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On baseball’s back fields, independent leaguers still dream of majors
Question of the Day
“Those stories are cool. It is fun to see. That gene is still in them to produce at a high level in this game.”
The team plays minutes from his home in La Plata, just down Route 301 from Waldorf. The Montreal Expos drafted Thompson out of La Plata High School in 2003. Three years later, he was the player to be named in a huge deal between the Nationals and the Reds.
He had only low-level experience in the minors by then. Yet he was in Cincinnati in 2008 and was once thought of as a potential rotation regular.
Beset by shoulder problems, he only made three starts in the majors in 2008 and another one in 2011. He has an 0-3 career record and an 8.31 career ERA.
For the Blue Crabs, he won two games in 11 appearances last season. He was 6-4 through his first 14 starts this year, with a 3.27 ERA.
He’s only 27, which makes him one of the youngest Blue Crabs. His shoulder feels good. He still has time.
“If I could do it all again the same way, I would,” Thompson said. “I made a couple of mistakes but things are going well now.
“My main goal is obviously to get back to the major leagues and I want to keep rolling with that, keep my confidence going. But you can’t get too far ahead of yourself. One start at a time. I feel like this league will make me a better pitcher than I was before, and it has already done that.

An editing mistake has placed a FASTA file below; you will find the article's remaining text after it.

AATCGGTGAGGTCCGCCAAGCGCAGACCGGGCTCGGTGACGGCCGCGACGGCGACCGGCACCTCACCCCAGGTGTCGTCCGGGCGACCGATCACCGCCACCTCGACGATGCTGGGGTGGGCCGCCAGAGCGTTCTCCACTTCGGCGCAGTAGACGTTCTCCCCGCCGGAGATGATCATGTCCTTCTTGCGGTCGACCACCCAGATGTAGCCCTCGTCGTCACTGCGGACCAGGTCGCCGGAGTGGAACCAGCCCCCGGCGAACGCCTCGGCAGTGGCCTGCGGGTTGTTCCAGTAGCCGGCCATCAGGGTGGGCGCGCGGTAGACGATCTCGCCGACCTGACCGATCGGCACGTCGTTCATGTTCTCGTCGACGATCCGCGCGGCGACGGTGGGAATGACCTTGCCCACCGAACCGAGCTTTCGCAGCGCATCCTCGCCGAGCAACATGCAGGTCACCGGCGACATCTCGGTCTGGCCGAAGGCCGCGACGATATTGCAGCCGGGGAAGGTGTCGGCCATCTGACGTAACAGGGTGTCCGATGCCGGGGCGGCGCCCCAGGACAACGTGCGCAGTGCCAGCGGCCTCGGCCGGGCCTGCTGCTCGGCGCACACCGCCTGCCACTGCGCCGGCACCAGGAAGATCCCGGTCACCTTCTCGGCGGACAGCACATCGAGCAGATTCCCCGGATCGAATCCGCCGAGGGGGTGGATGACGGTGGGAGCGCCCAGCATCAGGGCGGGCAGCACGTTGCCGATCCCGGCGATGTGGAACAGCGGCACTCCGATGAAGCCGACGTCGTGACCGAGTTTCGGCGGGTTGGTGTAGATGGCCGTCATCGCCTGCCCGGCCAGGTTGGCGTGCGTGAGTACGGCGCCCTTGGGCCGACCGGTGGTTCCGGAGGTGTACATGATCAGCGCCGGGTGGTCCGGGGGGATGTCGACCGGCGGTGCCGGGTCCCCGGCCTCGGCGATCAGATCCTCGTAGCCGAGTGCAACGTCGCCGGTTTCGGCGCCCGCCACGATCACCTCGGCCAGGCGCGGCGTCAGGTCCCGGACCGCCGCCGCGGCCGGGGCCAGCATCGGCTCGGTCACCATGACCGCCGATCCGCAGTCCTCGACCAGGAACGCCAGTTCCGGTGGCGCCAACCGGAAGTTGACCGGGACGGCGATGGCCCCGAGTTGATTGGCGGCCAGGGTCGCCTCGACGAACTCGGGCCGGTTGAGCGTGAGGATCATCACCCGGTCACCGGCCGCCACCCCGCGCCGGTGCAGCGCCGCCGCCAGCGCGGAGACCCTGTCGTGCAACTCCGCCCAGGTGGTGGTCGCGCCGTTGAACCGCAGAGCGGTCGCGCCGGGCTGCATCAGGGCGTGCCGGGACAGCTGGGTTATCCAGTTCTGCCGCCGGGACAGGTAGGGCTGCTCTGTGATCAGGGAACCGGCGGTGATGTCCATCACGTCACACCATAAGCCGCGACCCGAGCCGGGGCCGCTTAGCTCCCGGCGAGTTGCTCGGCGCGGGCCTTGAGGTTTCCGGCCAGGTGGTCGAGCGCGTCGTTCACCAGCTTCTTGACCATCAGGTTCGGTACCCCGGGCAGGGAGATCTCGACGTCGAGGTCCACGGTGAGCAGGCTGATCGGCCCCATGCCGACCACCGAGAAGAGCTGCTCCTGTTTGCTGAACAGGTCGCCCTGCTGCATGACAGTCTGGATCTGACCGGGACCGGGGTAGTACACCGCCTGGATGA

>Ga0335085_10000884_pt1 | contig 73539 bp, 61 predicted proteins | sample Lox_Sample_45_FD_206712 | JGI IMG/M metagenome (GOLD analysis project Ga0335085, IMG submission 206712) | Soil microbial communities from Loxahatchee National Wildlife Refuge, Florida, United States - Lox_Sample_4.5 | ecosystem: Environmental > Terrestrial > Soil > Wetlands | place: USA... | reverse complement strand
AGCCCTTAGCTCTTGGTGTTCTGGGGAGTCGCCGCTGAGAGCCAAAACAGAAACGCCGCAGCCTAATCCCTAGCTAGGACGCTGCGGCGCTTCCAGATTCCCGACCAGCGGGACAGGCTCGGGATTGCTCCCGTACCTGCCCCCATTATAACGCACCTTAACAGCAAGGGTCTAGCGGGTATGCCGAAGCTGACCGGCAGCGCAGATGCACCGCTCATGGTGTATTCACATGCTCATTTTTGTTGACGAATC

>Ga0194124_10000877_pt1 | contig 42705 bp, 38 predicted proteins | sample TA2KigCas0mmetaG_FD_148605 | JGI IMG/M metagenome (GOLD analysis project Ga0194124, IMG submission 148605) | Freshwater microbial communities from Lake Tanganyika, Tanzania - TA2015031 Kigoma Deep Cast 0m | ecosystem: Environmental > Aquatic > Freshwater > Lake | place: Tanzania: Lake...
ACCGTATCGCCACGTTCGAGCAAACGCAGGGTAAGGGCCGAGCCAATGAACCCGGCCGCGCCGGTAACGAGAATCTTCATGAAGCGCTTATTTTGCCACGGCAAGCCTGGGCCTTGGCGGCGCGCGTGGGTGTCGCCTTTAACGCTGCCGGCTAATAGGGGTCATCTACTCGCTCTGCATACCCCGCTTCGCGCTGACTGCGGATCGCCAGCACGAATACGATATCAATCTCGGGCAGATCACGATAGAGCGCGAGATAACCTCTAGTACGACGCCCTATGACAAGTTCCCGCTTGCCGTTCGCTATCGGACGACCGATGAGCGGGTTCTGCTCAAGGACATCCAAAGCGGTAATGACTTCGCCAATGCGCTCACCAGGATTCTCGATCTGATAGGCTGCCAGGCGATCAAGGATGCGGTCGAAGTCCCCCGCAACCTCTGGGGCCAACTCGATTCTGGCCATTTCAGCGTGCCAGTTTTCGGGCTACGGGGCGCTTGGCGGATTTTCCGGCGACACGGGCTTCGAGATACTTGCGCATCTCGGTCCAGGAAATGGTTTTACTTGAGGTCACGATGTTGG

“I have a lot better velocity than I had before. I’m making pitches. I’m a lot smarter on the mound.”
He learned quickly, he said, that being a former major leaguer didn’t make him anything special among his Atlantic League peers.
“When I first got here, my first game I was kind of underestimating the players in this league, underestimating the league in general,” Thompson said. “My first start, they kind of showed me this is not a walk in the park. These guys can play. You’re going to get good competition in this league. You have guys throwing the ball well, guys who will hit your mistakes. There are a lot of ex-big leaguers here and some guys who probably should be now.”
Some of them will get there. Most won’t. As long as there’s that chance, Osborn and his colleagues won’t have trouble filling the uniforms.
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About the Author
Washington Times sports editor Mike Harris has more than 30 years experience in the business as a reporter, columnist and manager. He’s covered a wide variety of events including two Olympics, horse racing, auto racing, professional and college sports. E-mail him at firstname.lastname@example.org and follow the section on Twitter @WashTimesSports.
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